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Top Trainers Reveal Whether Lunges or Squats Are Better for Sculpted Legs

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Get more bang for your buck from your lower-body workouts.

If you have a goal to tone and sculpt your legs, squats and lunges may come top of mind for your gym routine. However, it can be tricky to know which to opt for to get the best results—let alone how to do each with the right form.

“Both squats and lunges are recommended for a well-rounded sculpted lower body,” says certified personal trainer Nico Gonzalez, CPT, global movement trainer and educator for Balanced Body.

Here’s everything you need to know about a lunge vs. squat, how to do each, their pros and cons, and which one you should opt for based on your goals.

Squats

When you think about it, squats aren’t just for sculpted legs (though they can certainly help with that!). They’re an essential part of functioning in everyday life.

“We squat every day of our lives, so it’s important to keep those muscles and joints working for as long as possible,” Gonzalez says. “We all need to squat—whether it be with hand weights, a bar, or just our body weight.”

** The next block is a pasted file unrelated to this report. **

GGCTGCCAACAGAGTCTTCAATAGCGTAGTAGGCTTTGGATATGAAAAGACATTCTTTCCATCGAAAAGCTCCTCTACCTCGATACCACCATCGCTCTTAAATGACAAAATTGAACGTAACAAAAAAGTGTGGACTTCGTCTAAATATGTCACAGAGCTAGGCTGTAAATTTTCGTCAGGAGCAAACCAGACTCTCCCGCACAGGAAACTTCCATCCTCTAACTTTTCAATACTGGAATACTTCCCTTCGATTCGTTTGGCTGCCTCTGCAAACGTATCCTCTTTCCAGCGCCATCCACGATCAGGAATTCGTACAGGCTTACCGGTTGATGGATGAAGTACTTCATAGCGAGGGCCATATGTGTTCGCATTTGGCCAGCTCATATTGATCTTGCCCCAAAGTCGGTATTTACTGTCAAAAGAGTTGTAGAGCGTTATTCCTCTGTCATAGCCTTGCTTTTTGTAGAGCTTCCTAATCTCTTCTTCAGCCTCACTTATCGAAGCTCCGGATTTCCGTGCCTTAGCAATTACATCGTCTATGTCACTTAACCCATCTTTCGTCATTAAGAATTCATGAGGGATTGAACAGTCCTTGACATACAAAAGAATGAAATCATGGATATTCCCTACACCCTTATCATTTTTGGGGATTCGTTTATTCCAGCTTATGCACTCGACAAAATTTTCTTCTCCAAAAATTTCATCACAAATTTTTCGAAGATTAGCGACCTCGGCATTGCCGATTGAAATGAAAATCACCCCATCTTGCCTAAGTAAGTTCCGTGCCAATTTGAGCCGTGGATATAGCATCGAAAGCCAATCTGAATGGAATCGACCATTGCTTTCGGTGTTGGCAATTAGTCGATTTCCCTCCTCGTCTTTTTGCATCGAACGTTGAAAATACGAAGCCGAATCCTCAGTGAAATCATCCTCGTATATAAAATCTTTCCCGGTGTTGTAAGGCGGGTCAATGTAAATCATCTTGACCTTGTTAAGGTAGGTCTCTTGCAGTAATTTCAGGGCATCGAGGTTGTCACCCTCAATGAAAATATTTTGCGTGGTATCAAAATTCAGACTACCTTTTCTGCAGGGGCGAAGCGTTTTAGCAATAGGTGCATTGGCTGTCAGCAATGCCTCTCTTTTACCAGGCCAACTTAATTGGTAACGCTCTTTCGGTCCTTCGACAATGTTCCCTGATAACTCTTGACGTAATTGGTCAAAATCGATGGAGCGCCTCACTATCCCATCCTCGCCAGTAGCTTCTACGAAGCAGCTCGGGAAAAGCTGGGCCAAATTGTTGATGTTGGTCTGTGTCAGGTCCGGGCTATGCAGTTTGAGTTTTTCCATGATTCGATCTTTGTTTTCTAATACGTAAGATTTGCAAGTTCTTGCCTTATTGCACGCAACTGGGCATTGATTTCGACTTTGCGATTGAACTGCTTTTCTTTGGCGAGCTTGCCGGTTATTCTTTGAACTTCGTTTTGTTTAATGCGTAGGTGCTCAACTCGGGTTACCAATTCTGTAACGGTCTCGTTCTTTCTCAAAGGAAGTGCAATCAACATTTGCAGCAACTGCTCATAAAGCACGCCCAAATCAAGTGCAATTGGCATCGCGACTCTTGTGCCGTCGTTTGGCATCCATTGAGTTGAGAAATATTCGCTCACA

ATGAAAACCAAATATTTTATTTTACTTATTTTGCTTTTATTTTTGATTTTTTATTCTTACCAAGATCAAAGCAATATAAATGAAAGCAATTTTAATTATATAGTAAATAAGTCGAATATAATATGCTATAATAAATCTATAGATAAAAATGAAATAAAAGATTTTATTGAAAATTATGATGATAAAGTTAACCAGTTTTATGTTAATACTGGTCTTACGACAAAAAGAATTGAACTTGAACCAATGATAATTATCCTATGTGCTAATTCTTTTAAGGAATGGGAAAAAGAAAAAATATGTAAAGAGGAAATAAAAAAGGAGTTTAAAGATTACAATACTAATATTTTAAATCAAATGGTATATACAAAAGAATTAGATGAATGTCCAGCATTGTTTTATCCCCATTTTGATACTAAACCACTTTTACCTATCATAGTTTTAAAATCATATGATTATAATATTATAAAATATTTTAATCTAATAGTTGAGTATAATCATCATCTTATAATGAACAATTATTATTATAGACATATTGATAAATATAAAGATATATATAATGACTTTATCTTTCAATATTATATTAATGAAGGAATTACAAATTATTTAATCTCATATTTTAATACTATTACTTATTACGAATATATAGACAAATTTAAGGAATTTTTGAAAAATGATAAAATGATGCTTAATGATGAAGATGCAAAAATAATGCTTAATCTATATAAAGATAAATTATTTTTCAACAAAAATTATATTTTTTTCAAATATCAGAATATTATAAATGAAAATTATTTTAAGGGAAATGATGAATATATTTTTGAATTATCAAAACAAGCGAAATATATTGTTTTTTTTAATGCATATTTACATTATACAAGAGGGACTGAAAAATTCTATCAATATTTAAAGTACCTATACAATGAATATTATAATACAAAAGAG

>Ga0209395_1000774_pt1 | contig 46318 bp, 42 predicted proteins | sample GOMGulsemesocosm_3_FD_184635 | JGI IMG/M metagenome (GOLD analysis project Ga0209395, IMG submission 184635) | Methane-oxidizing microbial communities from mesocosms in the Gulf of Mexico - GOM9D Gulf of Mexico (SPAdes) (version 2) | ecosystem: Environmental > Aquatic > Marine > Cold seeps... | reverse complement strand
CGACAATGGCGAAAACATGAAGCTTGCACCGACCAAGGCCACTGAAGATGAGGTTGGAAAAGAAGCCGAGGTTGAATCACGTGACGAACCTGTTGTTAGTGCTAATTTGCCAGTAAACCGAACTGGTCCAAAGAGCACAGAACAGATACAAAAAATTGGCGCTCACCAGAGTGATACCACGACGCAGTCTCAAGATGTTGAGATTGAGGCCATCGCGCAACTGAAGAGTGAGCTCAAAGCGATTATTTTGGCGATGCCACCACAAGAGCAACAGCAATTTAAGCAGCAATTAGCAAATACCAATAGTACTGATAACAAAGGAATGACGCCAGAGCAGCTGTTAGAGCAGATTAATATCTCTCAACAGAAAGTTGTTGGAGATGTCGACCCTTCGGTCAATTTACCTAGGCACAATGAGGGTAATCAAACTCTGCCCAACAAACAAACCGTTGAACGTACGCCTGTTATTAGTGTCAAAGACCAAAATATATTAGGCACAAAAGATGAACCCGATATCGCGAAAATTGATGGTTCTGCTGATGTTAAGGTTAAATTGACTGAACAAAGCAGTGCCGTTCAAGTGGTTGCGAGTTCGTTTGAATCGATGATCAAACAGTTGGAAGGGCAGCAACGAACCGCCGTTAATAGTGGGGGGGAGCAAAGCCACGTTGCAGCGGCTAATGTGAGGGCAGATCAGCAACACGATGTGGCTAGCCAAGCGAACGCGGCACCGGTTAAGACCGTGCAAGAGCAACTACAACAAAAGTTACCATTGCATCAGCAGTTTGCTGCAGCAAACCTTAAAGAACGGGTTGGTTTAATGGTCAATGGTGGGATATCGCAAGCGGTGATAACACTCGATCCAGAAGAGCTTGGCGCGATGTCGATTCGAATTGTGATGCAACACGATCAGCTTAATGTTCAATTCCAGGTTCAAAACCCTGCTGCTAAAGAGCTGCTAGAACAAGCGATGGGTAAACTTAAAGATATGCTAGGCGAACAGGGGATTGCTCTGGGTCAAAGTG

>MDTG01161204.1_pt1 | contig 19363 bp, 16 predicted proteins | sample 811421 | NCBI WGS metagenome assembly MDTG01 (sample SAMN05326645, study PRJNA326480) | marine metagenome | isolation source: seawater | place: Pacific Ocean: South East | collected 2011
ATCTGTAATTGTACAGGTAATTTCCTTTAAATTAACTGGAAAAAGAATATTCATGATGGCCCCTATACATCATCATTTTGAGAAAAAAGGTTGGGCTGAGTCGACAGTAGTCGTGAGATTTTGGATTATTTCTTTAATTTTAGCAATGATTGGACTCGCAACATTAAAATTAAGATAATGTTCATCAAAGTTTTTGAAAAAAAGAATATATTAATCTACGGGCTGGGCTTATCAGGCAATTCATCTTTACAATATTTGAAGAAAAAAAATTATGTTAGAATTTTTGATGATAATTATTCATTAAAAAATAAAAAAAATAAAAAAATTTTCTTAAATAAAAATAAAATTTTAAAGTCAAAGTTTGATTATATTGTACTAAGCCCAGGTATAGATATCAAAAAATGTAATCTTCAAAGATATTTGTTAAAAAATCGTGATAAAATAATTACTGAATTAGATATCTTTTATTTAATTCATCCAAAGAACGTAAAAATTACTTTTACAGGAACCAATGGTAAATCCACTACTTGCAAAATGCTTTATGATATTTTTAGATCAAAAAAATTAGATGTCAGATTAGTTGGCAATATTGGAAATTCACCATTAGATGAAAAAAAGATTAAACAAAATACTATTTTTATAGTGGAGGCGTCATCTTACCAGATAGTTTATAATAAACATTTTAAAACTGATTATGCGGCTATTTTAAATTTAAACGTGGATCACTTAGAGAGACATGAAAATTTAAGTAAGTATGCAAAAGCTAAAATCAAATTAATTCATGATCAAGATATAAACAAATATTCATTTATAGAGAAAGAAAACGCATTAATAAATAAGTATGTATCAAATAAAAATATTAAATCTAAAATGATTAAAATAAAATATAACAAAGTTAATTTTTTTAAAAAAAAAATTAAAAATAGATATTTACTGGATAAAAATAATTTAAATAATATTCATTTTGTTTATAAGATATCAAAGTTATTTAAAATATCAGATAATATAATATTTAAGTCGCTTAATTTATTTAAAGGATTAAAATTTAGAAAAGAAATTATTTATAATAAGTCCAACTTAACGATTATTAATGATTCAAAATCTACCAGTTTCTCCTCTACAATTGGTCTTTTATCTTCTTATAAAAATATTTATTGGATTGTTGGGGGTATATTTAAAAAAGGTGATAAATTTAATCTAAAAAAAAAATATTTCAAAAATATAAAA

Practicing squats can tone your legs while also improving your overall balance and mobility.

How to do it

Here’s how to properly perform a squat, according to Gonzalez.

Personal trainer demonstrating a squat
Photo: Nico Gonzalez, CPT
  1. Stand with your feet shoulder-width apart, shoulders back, your toes slightly turned out, and your arms at your side.
  2. Bend your knees as you push your hips back and shift your weight onto your heels as you squat down.
  3. Keep your chest up and your core tight. Lift your arms straight overhead as you squat down, so your biceps are by your ears.
  4. Squat down until your knees are parallel to the ground—or stop before that if you have pain or can’t maintain proper form.
  5. Squeeze your glutes and push through your heels to straighten your legs and return to a standing position.

“Work toward a neutral spine, where your back is neither rounded or arched,” Gonzalez says.

If you’re a beginner, you should start with just body weight, but you can add weights to progress over time. The weights should always be light enough that you can maintain proper form.